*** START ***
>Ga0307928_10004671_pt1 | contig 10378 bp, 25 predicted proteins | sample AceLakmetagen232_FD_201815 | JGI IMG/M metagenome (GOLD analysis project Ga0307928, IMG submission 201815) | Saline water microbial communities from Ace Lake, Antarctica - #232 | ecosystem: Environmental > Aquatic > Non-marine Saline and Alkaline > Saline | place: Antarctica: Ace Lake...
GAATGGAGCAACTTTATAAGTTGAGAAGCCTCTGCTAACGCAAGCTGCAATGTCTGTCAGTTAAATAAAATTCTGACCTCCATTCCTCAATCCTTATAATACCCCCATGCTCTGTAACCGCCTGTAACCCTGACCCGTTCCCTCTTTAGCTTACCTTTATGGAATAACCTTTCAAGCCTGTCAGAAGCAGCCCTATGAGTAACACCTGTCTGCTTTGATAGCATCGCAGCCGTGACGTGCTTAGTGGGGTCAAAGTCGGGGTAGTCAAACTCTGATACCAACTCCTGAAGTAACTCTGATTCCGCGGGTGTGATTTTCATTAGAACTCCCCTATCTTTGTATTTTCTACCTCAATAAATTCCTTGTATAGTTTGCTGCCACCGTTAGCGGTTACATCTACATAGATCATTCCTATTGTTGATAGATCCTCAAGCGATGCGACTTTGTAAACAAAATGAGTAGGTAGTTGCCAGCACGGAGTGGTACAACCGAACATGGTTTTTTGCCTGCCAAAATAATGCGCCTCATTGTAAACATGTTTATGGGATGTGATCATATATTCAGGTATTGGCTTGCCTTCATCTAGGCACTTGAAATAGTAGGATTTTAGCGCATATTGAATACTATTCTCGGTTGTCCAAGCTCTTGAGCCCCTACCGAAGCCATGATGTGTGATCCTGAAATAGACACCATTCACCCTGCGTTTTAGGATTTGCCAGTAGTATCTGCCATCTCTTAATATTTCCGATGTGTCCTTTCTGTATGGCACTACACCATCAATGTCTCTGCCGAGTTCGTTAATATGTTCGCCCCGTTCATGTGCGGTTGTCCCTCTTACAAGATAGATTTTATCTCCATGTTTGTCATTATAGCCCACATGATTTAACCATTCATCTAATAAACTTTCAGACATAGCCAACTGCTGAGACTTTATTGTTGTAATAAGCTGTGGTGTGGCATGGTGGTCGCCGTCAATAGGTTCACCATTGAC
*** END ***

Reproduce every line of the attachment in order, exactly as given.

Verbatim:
>Ga0307928_10004671_pt1 | contig 10378 bp, 25 predicted proteins | sample AceLakmetagen232_FD_201815 | JGI IMG/M metagenome (GOLD analysis project Ga0307928, IMG submission 201815) | Saline water microbial communities from Ace Lake, Antarctica - #232 | ecosystem: Environmental > Aquatic > Non-marine Saline and Alkaline > Saline | place: Antarctica: Ace Lake...
GAATGGAGCAACTTTATAAGTTGAGAAGCCTCTGCTAACGCAAGCTGCAATGTCTGTCAGTTAAATAAAATTCTGACCTCCATTCCTCAATCCTTATAATACCCCCATGCTCTGTAACCGCCTGTAACCCTGACCCGTTCCCTCTTTAGCTTACCTTTATGGAATAACCTTTCAAGCCTGTCAGAAGCAGCCCTATGAGTAACACCTGTCTGCTTTGATAGCATCGCAGCCGTGACGTGCTTAGTGGGGTCAAAGTCGGGGTAGTCAAACTCTGATACCAACTCCTGAAGTAACTCTGATTCCGCGGGTGTGATTTTCATTAGAACTCCCCTATCTTTGTATTTTCTACCTCAATAAATTCCTTGTATAGTTTGCTGCCACCGTTAGCGGTTACATCTACATAGATCATTCCTATTGTTGATAGATCCTCAAGCGATGCGACTTTGTAAACAAAATGAGTAGGTAGTTGCCAGCACGGAGTGGTACAACCGAACATGGTTTTTTGCCTGCCAAAATAATGCGCCTCATTGTAAACATGTTTATGGGATGTGATCATATATTCAGGTATTGGCTTGCCTTCATCTAGGCACTTGAAATAGTAGGATTTTAGCGCATATTGAATACTATTCTCGGTTGTCCAAGCTCTTGAGCCCCTACCGAAGCCATGATGTGTGATCCTGAAATAGACACCATTCACCCTGCGTTTTAGGATTTGCCAGTAGTATCTGCCATCTCTTAATATTTCCGATGTGTCCTTTCTGTATGGCACTACACCATCAATGTCTCTGCCGAGTTCGTTAATATGTTCGCCCCGTTCATGTGCGGTTGTCCCTCTTACAAGATAGATTTTATCTCCATGTTTGTCATTATAGCCCACATGATTTAACCATTCATCTAATAAACTTTCAGACATAGCCAACTGCTGAGACTTTATTGTTGTAATAAGCTGTGGTGTGGCATGGTGGTCGCCGTCAATAGGTTCACCATTGAC